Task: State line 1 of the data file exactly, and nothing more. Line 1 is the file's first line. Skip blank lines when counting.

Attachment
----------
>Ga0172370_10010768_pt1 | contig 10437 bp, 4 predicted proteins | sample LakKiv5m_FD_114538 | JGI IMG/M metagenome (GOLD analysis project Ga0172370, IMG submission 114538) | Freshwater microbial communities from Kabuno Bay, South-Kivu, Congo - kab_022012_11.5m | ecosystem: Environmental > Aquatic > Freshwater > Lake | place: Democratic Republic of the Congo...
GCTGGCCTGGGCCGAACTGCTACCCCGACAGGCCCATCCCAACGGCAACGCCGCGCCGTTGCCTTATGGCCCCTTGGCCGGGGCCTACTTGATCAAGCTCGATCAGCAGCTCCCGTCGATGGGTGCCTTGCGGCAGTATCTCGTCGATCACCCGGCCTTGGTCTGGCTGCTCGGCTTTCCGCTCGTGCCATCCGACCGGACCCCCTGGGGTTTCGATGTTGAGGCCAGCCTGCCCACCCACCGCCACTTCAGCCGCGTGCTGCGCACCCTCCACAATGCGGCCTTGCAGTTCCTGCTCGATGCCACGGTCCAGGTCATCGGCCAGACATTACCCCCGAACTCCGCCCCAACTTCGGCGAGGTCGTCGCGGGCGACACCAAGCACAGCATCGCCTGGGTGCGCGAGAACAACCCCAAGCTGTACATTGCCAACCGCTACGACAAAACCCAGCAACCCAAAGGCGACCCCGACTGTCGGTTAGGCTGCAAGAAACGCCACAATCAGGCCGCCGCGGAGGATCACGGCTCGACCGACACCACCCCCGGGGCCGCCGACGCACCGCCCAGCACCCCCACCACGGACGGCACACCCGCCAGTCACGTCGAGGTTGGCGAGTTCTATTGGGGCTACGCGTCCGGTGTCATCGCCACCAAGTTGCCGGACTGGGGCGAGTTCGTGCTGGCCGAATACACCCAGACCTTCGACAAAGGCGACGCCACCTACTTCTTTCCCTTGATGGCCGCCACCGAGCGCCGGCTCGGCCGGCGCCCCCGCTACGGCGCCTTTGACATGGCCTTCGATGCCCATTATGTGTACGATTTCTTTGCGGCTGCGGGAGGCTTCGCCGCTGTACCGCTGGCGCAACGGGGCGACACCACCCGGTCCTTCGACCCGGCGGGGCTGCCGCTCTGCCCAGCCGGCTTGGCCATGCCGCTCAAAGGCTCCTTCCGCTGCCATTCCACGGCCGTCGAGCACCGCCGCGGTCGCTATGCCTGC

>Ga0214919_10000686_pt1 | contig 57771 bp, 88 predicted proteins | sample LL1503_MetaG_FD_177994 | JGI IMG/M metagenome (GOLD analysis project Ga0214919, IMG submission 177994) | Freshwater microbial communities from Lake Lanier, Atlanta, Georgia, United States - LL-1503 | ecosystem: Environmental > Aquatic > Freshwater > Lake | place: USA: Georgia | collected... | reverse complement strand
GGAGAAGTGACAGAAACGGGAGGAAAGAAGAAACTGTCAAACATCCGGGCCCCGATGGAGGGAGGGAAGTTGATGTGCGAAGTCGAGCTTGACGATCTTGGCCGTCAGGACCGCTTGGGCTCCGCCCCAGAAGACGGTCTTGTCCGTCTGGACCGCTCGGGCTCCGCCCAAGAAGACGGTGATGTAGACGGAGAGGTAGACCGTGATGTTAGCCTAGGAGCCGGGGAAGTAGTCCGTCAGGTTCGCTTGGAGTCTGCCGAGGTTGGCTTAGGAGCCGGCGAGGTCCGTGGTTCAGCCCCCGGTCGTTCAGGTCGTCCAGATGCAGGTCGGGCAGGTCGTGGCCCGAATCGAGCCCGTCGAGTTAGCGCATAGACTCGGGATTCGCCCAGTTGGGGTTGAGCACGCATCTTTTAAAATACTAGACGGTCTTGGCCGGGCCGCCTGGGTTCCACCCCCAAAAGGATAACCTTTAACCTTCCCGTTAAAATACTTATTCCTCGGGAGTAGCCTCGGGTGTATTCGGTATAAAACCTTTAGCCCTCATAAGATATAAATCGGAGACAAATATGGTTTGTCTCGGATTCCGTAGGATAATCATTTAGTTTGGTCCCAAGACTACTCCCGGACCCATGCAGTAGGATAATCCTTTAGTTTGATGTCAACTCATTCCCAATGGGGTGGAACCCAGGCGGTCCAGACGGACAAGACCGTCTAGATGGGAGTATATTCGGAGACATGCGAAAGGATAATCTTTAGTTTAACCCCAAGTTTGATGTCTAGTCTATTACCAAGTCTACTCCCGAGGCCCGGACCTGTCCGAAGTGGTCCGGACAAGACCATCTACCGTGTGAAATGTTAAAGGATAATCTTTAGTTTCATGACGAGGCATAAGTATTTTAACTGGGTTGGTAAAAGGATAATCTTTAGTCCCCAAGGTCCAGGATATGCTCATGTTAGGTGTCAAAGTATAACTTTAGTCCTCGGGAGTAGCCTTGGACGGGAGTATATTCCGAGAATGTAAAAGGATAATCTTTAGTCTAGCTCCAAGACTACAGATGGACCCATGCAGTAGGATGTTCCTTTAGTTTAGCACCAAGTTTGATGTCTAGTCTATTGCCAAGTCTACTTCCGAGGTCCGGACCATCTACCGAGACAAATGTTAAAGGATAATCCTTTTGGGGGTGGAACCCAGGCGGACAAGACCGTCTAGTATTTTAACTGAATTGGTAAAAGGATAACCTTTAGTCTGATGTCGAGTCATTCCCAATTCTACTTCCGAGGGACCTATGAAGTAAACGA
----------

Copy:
>Ga0172370_10010768_pt1 | contig 10437 bp, 4 predicted proteins | sample LakKiv5m_FD_114538 | JGI IMG/M metagenome (GOLD analysis project Ga0172370, IMG submission 114538) | Freshwater microbial communities from Kabuno Bay, South-Kivu, Congo - kab_022012_11.5m | ecosystem: Environmental > Aquatic > Freshwater > Lake | place: Democratic Republic of the Congo...